Nick Dechev received his Ph.D. in Mechanical Engineering from the University of Toronto, Canada, in 2004, and joined the University of Victoria in 2005. He is currently an Associate Professor in the Faculty of Engineering and is presently Director of the Biomedical Engineering Program. Dr. Dechev’s research program involves biomedical system design with application areas centered on advanced hand prosthesis and bio-sensor design. These areas include 3D printing of hand prosthesis, implantable sensor design for the acquisition of bio-signals, and wireless power transfer technology for implantable sensors. These projects aim at developing better methods for the control of advanced hand prosthesis. He is also the Executive Director of the Victoria Hand Project, a non-profit dedicated to providing hand prostheses to amputees in need in developing countries. Dr. Dechev will be a speaker at the #3DHEALS2020.
Jenny: When was the first encounter you had with 3D printing? What was that experience like?
Nick: First encounter was 16 years ago with a stereolithography system. It was a huge machine, and cost around half a million dollars! It made an impressive prototype part about the size of a cup made of polycarbonate, but it was expensive. The more recent encounter was with FDM (Fused Deposition Modelling) about 7 years ago in the laboratories at the University of Victoria. The FDM system really amazed me, since the machine was only around $6000, and even though the parts produced were very coarse (thick layers) and brittle, I saw the potential given the low cost.
Jenny: What inspired you to start your journey in 3D printing ?
Nick: The journey for the Victoria Hand Project started as a research project. That research project, in turn, was started by my personal motivation to help create technologies for people with health and disability issues.
Jenny: Who inspired you the most along this journey in 3D printing (bio-printing/bio-fabrication)? This can be a mentor, a patient, a celebrity, anyone basically. You can name more than one as well.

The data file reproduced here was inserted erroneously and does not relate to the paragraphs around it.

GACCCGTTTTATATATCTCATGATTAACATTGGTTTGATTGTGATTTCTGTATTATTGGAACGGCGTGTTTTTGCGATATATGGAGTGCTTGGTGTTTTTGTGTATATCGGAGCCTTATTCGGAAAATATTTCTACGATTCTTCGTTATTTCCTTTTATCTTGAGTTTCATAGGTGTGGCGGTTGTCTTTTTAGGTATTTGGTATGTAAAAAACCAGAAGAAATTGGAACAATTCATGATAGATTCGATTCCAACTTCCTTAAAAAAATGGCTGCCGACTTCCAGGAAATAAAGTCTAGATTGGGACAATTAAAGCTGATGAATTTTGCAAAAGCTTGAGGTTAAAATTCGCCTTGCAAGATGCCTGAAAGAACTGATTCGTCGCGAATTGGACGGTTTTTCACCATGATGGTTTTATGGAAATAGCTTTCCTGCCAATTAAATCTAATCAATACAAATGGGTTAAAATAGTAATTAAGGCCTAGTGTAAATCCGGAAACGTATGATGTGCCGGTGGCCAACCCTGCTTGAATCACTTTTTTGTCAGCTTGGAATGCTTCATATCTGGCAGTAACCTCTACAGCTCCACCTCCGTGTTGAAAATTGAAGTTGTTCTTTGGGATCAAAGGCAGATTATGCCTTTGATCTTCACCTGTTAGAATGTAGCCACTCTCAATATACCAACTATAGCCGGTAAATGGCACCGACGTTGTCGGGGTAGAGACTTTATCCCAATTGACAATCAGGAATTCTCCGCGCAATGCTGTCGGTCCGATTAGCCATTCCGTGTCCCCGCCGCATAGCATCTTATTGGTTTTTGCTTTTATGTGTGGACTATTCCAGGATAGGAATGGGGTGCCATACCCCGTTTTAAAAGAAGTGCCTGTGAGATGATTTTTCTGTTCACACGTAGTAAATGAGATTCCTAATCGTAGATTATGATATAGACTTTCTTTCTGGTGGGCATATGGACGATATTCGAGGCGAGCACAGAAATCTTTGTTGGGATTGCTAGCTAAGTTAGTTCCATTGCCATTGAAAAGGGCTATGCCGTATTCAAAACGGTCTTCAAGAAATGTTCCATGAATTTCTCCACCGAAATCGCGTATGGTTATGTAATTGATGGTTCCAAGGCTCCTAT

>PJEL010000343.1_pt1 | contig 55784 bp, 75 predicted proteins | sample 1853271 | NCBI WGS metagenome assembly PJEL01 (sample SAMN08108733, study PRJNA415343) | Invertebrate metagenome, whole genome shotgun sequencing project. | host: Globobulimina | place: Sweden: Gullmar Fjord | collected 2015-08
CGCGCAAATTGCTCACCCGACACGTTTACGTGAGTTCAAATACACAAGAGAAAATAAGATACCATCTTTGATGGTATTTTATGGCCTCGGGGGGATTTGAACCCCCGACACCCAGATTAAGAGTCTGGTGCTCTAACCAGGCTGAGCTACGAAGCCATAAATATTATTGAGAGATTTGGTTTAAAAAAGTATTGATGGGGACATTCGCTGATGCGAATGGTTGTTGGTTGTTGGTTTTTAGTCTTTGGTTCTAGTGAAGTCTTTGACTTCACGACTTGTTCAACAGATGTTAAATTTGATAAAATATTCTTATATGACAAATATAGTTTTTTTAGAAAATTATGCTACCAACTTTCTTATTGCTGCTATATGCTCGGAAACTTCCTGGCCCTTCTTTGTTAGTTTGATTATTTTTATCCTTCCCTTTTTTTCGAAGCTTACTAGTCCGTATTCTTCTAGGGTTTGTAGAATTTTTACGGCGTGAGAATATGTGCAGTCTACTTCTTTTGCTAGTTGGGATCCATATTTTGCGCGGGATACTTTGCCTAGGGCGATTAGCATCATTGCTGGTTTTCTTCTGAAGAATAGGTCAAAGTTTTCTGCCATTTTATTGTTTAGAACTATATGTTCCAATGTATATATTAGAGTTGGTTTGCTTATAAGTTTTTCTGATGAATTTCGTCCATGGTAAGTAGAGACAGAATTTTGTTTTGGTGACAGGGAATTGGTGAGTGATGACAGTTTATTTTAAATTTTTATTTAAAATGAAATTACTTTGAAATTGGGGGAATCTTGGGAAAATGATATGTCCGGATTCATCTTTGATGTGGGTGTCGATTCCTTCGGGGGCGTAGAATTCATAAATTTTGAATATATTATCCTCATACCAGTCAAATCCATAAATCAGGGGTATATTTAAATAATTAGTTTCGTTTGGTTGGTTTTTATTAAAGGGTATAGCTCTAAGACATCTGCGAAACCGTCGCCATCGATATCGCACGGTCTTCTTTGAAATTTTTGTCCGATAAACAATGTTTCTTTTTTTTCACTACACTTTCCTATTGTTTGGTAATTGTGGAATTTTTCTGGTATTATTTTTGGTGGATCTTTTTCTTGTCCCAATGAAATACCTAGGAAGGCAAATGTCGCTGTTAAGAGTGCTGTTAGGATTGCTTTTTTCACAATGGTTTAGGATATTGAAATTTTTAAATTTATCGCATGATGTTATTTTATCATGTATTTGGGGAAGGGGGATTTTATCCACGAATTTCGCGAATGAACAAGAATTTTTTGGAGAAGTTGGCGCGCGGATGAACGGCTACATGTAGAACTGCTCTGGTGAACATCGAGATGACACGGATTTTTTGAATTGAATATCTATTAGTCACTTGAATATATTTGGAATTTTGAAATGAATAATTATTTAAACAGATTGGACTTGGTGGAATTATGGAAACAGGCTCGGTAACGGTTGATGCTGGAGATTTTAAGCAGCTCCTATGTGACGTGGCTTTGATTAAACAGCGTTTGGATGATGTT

Nick: My inspiration comes from various people I work with, who push the edge of technological advancement, including many colleagues at the University of Victoria. As well, the incredibly talented and dedicated team of Range of Motion Project, headed by David Krupa, CPO, and Eric Neufeld, CPO.
Jenny: What motivates you the most for your work?
Nick: As a design engineer, I enjoy cross-mixing technologies, to enable/create new possibilities. Technologies all build upon each other, like a set of inter-linked pieces. Connecting these together, and sometimes creating new technology from scratch, is exciting and drives my work and research.
Jenny: What is/are the biggest obstacle(s) in your line of work? If you have conquered them, what were your solutions?
Nick: Finding enough talented and motivated people! Since Victoria Hand Project is a non-profit, this task is even more challenging. Monetary incentives are not the motivation for recruitment, which is a hurdle. Solutions for this are various. Finding people who will donate their time and experience may mean: alignment of mutual interests, providing knowledge, training, and experience to them, providing recognition of their efforts, or various other means.
Jenny: What do you think is (are) the biggest challenge(s) in 3D Printing/bio-printing? What do you think the potential solution(s) is (are)?
Nick: Materials, Materials, Materials! The robotics and machinery of 3D printers are well developed and are already phenomenally low cost. Its time for major advances in the materials used for 3D printing, to improve strength, durability, and other properties. Also, its time to move beyond just 3D prototyping, into limited-run (low batch) fabrication of end-use products. That’s exactly what the medical industry needs.
Jenny: If you are granted three wishes by a higher being, what would they be?
a. A sustainable world, with food, water, and resources for everyone
b. World peace
c. A seat on a mission to Mars 🙂
Jenny: What advice would you give to a smart driven college student in the “real world”? What bad advice you heard should they ignore?
a.Take many calculated risks early on in your career, when you have little to lose.
b.Share your ideas with others to get valuable feedback. There is way more to gain by getting early feedback on your idea, than worrying about someone stealing the idea.
Jenny: What were/was the best investment you made in 3D printing/bio-printing/bio-fabrication?
Nick: FDM printing technology. Its low-cost, durable, easily serviceable hardware, works under various conditions and produces field ready parts.
Jenny: What was/is the biggest risk you took in your career?
Nick: Branching into new areas of research where I previously have zero experience. This has led to some of my biggest successes.
Jenny: What do you enjoy in your spare time? What are you passionate about outside of your work/3d printing?
Nick: Technology design and creation. Its blend of my work and personal interests.
Jenny: What is your favorite quote? Why?
Nick: “Just do it” by Nike. With so many daily tasks, there are 100 reasons not to do something important that needs to be done. Find your priority and “just do it!”
Jenny: What does the word “3DHEALS” mean to you? =)
Nick: 3D printing enabling healthcare and medicine.